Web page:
What are the downsides of a reflector like that Heritage?

@TerraC I can't see the link here for some reason.

You have to have a number of posts (25 I think)and have been registered for a month before you can see that  area, it used to be open to all, but some scammers spoiled it for beginners , unfortunately ,and measures had to be taken to make the bad guy's lives harder.

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2 minutes ago, Ohgodwherediditgo said:

OK, I'm going to say that the 127 Mak is unsuitable for you. It is a great scope for planetary viewing but not ideal for use with children. Reflectors do require some occasional collimation which requires an additional tool and a bit of patience but that is the only downside really.

Hello ,  I have a t-shirt with your icon on, and  the quote 'Smoke me a kipper, I'll be back for breakfast ' 🙂

I don't know if this is true of the 1230 heritage, but my 150 has a dust cap  which s also a collimation cap. The thing is, you don't actually need a  focus tube dust cap  when the 'scope is closed down , the focus tube doesn't then lead to the interior of the scope, so it doesn't matter that there's a hole in it to use as a quick collimation check.

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I think an ST80 on an AZ3 would be ideal for showing a 4 year old the night sky. It's extremely robust, will not go out of collimation, the mount is a simple "point and look" with slow motions, the tripod can be set up at variable heights and for what it is and what it costs I don't think you could go wrong. It would also make a handy finderscope for 12" Newtonian that you will eventually get in the future. The Moon would be the obvious target so it would be a good idea to get a ND9 filter (moon filter) to stop the little'n from getting dazzled. At low powers the ST80 will give a very wide field of view and there are plenty of areas in the sky to point it and be amazed.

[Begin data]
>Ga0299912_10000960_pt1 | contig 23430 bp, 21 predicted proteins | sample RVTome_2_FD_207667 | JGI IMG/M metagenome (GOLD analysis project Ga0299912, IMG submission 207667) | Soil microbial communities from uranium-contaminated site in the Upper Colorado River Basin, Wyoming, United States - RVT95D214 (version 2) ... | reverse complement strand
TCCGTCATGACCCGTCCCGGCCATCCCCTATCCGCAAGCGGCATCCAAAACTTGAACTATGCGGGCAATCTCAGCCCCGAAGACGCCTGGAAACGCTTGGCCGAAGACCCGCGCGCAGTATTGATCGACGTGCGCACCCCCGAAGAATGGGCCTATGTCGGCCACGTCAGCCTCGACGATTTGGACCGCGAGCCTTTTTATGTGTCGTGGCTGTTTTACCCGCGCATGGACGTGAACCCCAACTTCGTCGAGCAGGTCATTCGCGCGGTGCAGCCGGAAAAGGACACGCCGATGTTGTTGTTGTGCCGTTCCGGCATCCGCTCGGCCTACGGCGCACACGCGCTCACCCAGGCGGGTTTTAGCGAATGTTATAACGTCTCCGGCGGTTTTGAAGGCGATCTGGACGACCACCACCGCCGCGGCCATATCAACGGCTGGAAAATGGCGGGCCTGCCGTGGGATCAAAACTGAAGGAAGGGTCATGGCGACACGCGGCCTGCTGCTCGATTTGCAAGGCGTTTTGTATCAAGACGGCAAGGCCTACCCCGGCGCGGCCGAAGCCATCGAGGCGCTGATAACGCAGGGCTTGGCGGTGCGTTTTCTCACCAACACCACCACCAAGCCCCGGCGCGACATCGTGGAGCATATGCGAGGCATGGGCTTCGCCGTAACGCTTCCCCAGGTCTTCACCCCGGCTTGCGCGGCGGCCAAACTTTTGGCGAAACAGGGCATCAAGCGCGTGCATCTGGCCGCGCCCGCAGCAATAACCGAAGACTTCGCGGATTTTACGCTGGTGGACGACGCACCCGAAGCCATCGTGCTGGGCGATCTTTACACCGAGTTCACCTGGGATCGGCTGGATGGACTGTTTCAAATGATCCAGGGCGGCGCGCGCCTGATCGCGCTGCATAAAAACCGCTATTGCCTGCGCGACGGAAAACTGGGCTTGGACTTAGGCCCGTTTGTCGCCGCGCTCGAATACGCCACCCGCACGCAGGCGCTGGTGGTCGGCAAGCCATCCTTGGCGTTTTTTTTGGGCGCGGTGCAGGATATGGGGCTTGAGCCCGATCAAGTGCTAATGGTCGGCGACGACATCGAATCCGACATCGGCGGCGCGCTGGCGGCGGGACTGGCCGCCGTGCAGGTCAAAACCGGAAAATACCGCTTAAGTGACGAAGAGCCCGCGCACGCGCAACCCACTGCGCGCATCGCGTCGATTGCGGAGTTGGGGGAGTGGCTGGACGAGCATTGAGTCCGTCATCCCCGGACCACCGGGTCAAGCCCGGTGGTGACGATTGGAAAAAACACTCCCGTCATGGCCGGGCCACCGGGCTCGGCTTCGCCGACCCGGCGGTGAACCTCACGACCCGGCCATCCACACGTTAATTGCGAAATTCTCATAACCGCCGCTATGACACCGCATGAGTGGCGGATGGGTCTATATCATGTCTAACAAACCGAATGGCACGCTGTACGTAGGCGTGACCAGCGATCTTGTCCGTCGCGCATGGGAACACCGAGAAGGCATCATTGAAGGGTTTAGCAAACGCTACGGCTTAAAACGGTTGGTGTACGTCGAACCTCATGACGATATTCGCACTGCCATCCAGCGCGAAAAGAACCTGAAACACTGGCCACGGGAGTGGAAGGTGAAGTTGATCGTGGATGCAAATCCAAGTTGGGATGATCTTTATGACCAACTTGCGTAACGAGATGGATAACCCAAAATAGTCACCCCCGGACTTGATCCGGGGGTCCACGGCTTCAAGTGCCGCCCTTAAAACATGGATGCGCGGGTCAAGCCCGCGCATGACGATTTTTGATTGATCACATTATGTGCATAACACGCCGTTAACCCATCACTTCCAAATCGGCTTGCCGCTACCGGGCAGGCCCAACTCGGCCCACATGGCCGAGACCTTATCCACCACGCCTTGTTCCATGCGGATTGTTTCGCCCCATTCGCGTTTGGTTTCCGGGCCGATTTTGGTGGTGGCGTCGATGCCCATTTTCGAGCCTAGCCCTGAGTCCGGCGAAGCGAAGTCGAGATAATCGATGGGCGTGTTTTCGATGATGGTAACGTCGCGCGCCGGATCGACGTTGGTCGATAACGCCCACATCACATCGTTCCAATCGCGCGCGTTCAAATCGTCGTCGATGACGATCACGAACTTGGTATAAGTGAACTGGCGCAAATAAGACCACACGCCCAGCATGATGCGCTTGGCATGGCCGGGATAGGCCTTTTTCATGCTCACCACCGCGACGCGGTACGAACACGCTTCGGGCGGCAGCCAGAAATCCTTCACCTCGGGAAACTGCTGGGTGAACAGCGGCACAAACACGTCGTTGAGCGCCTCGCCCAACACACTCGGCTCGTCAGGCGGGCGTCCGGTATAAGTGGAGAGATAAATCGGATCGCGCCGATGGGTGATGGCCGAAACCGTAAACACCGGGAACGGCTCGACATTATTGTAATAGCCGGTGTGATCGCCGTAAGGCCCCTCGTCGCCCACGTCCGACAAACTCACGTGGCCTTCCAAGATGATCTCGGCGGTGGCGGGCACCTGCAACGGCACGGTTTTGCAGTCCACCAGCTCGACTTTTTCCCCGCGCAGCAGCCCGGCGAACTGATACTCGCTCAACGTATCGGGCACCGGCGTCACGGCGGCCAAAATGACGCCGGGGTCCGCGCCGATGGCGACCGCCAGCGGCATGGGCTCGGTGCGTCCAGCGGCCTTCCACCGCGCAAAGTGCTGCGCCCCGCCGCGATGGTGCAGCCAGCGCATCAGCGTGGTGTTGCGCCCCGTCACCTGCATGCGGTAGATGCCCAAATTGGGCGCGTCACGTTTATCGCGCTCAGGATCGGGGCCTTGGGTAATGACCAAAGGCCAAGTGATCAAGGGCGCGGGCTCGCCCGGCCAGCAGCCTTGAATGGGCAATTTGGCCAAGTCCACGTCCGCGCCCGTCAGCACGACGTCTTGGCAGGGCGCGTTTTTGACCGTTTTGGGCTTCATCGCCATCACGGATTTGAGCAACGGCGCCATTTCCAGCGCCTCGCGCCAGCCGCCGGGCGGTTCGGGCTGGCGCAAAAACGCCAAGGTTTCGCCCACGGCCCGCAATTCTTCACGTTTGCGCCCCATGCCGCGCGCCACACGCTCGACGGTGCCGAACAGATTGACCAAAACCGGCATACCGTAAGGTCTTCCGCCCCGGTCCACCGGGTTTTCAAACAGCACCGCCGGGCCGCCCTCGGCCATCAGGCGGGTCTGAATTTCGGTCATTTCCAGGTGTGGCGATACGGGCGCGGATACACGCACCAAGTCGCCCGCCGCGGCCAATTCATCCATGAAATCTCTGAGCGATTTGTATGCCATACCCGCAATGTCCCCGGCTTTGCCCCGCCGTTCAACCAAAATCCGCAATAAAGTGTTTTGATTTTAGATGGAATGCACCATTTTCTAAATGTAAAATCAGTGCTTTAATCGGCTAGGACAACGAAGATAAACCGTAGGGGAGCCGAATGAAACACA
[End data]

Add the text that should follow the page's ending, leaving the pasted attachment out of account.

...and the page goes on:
I don't know what eyepieces they come with these days but I think a half decent Zoom eyepiece would be an excellent choice. SVBONY do a 8mm-24mm zoom which seems quite good. I'm sure the toddler would enjoy zooming in on the Moon!

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20 minutes ago, DhamR said:

So I am barking up the wrong tree then, interesting!  Time to read some more reviews then I guess...

What are the downsides of a reflector like that Heritage?

@TerraC I can't see the link here for some reason.

I own a 127 mak. It is great foe planets and lunar observing. But, It needs a good solid mount , preferably with slo motion controls ( handles you twiddle to make tiny smooth adjustments to the aim). It sees a tiny portion of the sky, if I'd not used my heritage dob for about 10 months before adding the mak to  my ever increasing menagerie of glassware, I'd have found learning to aim the thing far more difficult to do than I did. The minimum mount my research came up with for the mak was an AZ5, which , with a tripod, costs pretty much your entire budget https://www.firstlightoptics.com/alt-azimuth-astronomy-mounts/sky-watcher-az5-deluxe-alt-azimuth-mount.html  That's without the actual  'scope.

The mount and tripod any telescope goes on is a vital, if unglamorous part of the setup, it has to  be firm, solid , smooth moving and show minimal  vibration to be any good, . The heavier and longer the telescope, and the greater the magnification, the more it demands from the supports.  Which os where the blessed John Dobson's simple sturdy wooden mount design comes in, it allows most of the cost of a setup to be spent on the actual optics. Dobson wanted big telescopes to be available to all ( search out some films about him on youtube if you have the time) quite a character.